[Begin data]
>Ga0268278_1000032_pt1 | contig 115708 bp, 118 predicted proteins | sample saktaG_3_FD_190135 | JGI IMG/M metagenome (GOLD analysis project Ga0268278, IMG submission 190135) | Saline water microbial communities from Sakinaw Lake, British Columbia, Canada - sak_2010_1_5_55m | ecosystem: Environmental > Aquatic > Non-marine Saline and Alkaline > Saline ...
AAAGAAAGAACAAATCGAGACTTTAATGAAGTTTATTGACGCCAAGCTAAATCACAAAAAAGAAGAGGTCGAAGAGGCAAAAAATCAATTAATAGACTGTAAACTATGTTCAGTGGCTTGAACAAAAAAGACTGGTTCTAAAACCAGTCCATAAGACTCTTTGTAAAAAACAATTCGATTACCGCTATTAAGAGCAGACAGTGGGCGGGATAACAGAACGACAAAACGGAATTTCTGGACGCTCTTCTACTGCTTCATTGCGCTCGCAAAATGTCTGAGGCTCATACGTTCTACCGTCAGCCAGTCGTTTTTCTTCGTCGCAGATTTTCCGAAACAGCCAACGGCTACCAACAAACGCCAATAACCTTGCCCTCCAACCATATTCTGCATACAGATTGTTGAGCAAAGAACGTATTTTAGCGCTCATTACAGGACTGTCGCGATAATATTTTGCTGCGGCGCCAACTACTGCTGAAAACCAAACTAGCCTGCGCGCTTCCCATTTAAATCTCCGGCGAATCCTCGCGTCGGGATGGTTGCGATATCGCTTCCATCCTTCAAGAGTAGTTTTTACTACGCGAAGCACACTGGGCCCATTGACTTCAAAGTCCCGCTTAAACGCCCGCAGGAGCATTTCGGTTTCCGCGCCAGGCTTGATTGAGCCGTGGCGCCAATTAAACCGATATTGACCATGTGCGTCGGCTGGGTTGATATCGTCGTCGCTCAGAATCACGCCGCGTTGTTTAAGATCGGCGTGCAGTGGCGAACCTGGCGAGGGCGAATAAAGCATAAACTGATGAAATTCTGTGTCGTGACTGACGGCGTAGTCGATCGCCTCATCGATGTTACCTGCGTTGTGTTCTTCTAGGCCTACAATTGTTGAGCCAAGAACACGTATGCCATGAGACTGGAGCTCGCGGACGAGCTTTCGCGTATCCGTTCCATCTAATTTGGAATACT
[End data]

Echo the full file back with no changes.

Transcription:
>Ga0268278_1000032_pt1 | contig 115708 bp, 118 predicted proteins | sample saktaG_3_FD_190135 | JGI IMG/M metagenome (GOLD analysis project Ga0268278, IMG submission 190135) | Saline water microbial communities from Sakinaw Lake, British Columbia, Canada - sak_2010_1_5_55m | ecosystem: Environmental > Aquatic > Non-marine Saline and Alkaline > Saline ...
AAAGAAAGAACAAATCGAGACTTTAATGAAGTTTATTGACGCCAAGCTAAATCACAAAAAAGAAGAGGTCGAAGAGGCAAAAAATCAATTAATAGACTGTAAACTATGTTCAGTGGCTTGAACAAAAAAGACTGGTTCTAAAACCAGTCCATAAGACTCTTTGTAAAAAACAATTCGATTACCGCTATTAAGAGCAGACAGTGGGCGGGATAACAGAACGACAAAACGGAATTTCTGGACGCTCTTCTACTGCTTCATTGCGCTCGCAAAATGTCTGAGGCTCATACGTTCTACCGTCAGCCAGTCGTTTTTCTTCGTCGCAGATTTTCCGAAACAGCCAACGGCTACCAACAAACGCCAATAACCTTGCCCTCCAACCATATTCTGCATACAGATTGTTGAGCAAAGAACGTATTTTAGCGCTCATTACAGGACTGTCGCGATAATATTTTGCTGCGGCGCCAACTACTGCTGAAAACCAAACTAGCCTGCGCGCTTCCCATTTAAATCTCCGGCGAATCCTCGCGTCGGGATGGTTGCGATATCGCTTCCATCCTTCAAGAGTAGTTTTTACTACGCGAAGCACACTGGGCCCATTGACTTCAAAGTCCCGCTTAAACGCCCGCAGGAGCATTTCGGTTTCCGCGCCAGGCTTGATTGAGCCGTGGCGCCAATTAAACCGATATTGACCATGTGCGTCGGCTGGGTTGATATCGTCGTCGCTCAGAATCACGCCGCGTTGTTTAAGATCGGCGTGCAGTGGCGAACCTGGCGAGGGCGAATAAAGCATAAACTGATGAAATTCTGTGTCGTGACTGACGGCGTAGTCGATCGCCTCATCGATGTTACCTGCGTTGTGTTCTTCTAGGCCTACAATTGTTGAGCCAAGAACACGTATGCCATGAGACTGGAGCTCGCGGACGAGCTTTCGCGTATCCGTTCCATCTAATTTGGAATACT